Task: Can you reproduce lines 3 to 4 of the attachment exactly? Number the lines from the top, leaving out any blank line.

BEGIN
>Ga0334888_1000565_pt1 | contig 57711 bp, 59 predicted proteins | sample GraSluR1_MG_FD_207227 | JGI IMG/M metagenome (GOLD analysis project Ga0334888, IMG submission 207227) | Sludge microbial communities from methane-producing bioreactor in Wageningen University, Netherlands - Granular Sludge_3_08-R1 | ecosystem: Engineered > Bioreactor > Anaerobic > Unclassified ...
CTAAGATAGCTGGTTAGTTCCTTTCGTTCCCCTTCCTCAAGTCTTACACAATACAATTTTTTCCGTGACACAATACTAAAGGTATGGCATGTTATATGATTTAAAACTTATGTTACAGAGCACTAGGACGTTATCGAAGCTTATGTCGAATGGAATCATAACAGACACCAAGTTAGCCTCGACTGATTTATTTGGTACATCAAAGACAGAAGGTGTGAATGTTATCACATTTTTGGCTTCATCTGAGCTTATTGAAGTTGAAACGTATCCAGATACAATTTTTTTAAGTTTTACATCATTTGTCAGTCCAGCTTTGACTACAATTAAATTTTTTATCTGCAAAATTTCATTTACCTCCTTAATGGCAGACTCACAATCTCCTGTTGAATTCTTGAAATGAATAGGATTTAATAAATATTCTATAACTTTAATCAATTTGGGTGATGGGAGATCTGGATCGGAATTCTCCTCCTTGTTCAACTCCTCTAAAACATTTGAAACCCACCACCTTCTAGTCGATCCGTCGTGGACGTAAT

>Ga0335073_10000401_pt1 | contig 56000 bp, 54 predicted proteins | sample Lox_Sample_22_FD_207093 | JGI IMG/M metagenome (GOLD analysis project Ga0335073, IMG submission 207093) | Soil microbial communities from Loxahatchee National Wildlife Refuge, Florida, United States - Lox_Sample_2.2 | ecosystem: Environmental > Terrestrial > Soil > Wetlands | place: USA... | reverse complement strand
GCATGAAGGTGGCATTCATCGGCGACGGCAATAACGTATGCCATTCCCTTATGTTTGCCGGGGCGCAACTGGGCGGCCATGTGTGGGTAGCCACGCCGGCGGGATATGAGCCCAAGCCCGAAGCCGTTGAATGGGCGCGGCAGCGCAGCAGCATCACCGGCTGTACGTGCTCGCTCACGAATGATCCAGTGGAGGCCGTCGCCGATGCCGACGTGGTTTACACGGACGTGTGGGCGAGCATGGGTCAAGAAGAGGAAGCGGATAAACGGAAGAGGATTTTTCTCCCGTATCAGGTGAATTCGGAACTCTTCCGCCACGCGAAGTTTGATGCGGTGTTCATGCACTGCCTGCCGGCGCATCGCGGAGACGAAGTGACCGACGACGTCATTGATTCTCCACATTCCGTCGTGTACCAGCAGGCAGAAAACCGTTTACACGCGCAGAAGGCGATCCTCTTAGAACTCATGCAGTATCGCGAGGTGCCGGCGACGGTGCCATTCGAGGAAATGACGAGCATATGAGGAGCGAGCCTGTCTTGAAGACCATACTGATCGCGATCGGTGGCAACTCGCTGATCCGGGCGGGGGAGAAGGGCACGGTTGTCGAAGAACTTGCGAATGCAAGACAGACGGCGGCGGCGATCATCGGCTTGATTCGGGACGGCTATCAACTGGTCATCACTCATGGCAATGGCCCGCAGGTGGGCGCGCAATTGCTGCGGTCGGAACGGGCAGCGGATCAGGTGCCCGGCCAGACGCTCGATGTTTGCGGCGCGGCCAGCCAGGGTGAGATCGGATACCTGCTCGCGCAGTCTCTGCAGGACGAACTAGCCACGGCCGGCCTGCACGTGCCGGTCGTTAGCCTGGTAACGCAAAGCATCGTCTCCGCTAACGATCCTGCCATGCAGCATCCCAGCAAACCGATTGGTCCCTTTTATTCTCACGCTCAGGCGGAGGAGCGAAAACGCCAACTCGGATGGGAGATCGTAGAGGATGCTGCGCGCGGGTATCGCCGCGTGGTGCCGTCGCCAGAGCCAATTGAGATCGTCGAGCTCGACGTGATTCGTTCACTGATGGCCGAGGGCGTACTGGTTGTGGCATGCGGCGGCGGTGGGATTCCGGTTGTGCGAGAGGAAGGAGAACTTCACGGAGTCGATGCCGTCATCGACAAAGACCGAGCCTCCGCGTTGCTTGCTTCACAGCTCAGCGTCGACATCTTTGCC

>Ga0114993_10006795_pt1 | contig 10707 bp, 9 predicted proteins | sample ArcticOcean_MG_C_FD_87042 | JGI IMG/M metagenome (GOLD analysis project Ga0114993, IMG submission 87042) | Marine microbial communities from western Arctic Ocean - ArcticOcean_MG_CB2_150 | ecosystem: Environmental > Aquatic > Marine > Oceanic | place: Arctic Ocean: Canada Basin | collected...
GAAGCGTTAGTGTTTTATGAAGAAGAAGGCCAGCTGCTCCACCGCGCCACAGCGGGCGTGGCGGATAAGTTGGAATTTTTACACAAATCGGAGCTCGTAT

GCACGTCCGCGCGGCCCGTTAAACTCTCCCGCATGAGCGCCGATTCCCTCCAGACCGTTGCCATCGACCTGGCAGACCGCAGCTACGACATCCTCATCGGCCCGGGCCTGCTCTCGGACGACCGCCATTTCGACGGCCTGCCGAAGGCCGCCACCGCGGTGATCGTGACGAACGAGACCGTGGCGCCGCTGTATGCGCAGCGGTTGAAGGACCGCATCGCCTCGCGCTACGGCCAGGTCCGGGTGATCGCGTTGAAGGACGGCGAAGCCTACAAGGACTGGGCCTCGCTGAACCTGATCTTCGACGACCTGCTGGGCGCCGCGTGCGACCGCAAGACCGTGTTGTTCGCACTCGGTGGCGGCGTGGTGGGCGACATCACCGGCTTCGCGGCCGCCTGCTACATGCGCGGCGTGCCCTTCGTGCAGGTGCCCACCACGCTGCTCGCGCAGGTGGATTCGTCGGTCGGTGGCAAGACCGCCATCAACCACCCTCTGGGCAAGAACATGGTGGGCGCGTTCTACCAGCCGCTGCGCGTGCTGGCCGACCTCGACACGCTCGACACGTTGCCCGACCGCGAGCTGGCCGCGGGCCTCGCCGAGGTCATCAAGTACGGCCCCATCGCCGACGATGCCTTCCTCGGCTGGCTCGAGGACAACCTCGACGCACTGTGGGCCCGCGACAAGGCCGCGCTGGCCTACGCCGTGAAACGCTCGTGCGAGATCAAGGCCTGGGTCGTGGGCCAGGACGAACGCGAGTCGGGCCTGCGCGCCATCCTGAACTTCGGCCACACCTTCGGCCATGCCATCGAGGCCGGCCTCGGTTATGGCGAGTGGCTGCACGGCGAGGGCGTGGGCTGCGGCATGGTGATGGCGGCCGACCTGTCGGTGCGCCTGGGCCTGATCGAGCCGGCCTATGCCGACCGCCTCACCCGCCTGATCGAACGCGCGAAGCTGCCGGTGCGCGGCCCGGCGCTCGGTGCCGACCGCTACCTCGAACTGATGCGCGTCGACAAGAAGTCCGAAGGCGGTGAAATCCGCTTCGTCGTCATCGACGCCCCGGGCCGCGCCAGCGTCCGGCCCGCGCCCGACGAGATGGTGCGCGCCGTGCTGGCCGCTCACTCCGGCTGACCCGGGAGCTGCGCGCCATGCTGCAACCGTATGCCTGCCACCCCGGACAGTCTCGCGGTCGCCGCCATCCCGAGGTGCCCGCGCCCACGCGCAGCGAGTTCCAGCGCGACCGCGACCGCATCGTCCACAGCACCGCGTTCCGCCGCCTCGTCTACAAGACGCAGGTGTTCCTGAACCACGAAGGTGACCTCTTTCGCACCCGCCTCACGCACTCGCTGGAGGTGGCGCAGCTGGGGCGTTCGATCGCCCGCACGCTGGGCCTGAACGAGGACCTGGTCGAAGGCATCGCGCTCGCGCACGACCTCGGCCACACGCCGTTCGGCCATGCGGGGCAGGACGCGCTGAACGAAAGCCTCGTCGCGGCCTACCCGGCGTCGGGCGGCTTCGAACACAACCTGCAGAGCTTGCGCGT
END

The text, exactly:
>Ga0335073_10000401_pt1 | contig 56000 bp, 54 predicted proteins | sample Lox_Sample_22_FD_207093 | JGI IMG/M metagenome (GOLD analysis project Ga0335073, IMG submission 207093) | Soil microbial communities from Loxahatchee National Wildlife Refuge, Florida, United States - Lox_Sample_2.2 | ecosystem: Environmental > Terrestrial > Soil > Wetlands | place: USA... | reverse complement strand
GCATGAAGGTGGCATTCATCGGCGACGGCAATAACGTATGCCATTCCCTTATGTTTGCCGGGGCGCAACTGGGCGGCCATGTGTGGGTAGCCACGCCGGCGGGATATGAGCCCAAGCCCGAAGCCGTTGAATGGGCGCGGCAGCGCAGCAGCATCACCGGCTGTACGTGCTCGCTCACGAATGATCCAGTGGAGGCCGTCGCCGATGCCGACGTGGTTTACACGGACGTGTGGGCGAGCATGGGTCAAGAAGAGGAAGCGGATAAACGGAAGAGGATTTTTCTCCCGTATCAGGTGAATTCGGAACTCTTCCGCCACGCGAAGTTTGATGCGGTGTTCATGCACTGCCTGCCGGCGCATCGCGGAGACGAAGTGACCGACGACGTCATTGATTCTCCACATTCCGTCGTGTACCAGCAGGCAGAAAACCGTTTACACGCGCAGAAGGCGATCCTCTTAGAACTCATGCAGTATCGCGAGGTGCCGGCGACGGTGCCATTCGAGGAAATGACGAGCATATGAGGAGCGAGCCTGTCTTGAAGACCATACTGATCGCGATCGGTGGCAACTCGCTGATCCGGGCGGGGGAGAAGGGCACGGTTGTCGAAGAACTTGCGAATGCAAGACAGACGGCGGCGGCGATCATCGGCTTGATTCGGGACGGCTATCAACTGGTCATCACTCATGGCAATGGCCCGCAGGTGGGCGCGCAATTGCTGCGGTCGGAACGGGCAGCGGATCAGGTGCCCGGCCAGACGCTCGATGTTTGCGGCGCGGCCAGCCAGGGTGAGATCGGATACCTGCTCGCGCAGTCTCTGCAGGACGAACTAGCCACGGCCGGCCTGCACGTGCCGGTCGTTAGCCTGGTAACGCAAAGCATCGTCTCCGCTAACGATCCTGCCATGCAGCATCCCAGCAAACCGATTGGTCCCTTTTATTCTCACGCTCAGGCGGAGGAGCGAAAACGCCAACTCGGATGGGAGATCGTAGAGGATGCTGCGCGCGGGTATCGCCGCGTGGTGCCGTCGCCAGAGCCAATTGAGATCGTCGAGCTCGACGTGATTCGTTCACTGATGGCCGAGGGCGTACTGGTTGTGGCATGCGGCGGCGGTGGGATTCCGGTTGTGCGAGAGGAAGGAGAACTTCACGGAGTCGATGCCGTCATCGACAAAGACCGAGCCTCCGCGTTGCTTGCTTCACAGCTCAGCGTCGACATCTTTGCC